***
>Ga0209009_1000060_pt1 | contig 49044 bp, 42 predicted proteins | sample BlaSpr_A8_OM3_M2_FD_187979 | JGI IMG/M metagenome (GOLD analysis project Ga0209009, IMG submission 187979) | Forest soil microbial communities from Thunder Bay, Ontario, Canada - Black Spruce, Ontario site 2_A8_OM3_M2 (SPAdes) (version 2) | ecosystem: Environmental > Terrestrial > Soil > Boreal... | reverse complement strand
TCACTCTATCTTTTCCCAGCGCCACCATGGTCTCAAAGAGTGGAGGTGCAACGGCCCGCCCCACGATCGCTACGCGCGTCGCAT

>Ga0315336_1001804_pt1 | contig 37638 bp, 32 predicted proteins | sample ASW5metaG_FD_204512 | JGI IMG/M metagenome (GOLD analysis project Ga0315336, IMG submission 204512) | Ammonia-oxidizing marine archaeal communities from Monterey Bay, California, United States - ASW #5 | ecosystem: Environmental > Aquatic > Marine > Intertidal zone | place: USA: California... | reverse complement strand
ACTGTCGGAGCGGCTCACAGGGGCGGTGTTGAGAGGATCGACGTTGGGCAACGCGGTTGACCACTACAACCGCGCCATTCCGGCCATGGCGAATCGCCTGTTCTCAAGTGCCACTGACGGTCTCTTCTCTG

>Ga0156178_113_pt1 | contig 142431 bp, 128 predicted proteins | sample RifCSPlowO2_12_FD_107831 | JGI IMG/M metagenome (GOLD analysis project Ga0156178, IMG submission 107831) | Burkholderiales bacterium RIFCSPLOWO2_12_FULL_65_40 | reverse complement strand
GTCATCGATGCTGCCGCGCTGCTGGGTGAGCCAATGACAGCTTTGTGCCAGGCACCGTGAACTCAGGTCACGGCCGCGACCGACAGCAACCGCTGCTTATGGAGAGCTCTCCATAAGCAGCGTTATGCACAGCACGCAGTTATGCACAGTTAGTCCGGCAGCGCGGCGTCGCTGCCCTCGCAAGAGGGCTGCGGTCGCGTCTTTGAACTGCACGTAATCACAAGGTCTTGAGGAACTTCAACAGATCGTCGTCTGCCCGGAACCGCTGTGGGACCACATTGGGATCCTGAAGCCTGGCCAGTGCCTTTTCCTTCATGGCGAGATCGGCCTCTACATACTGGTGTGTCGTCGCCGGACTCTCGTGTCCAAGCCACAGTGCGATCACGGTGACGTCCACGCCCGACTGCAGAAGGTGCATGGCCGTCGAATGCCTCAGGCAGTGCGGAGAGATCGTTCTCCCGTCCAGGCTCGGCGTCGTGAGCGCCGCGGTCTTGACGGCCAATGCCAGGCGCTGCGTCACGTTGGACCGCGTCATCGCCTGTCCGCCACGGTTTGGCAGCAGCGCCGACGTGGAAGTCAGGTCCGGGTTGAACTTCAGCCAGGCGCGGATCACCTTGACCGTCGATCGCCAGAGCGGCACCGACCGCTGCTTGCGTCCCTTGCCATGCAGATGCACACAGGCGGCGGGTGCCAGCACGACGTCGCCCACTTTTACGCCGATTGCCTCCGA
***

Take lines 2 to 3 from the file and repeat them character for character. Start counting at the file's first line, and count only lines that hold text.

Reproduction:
TCACTCTATCTTTTCCCAGCGCCACCATGGTCTCAAAGAGTGGAGGTGCAACGGCCCGCCCCACGATCGCTACGCGCGTCGCAT

>Ga0315336_1001804_pt1 | contig 37638 bp, 32 predicted proteins | sample ASW5metaG_FD_204512 | JGI IMG/M metagenome (GOLD analysis project Ga0315336, IMG submission 204512) | Ammonia-oxidizing marine archaeal communities from Monterey Bay, California, United States - ASW #5 | ecosystem: Environmental > Aquatic > Marine > Intertidal zone | place: USA: California... | reverse complement strand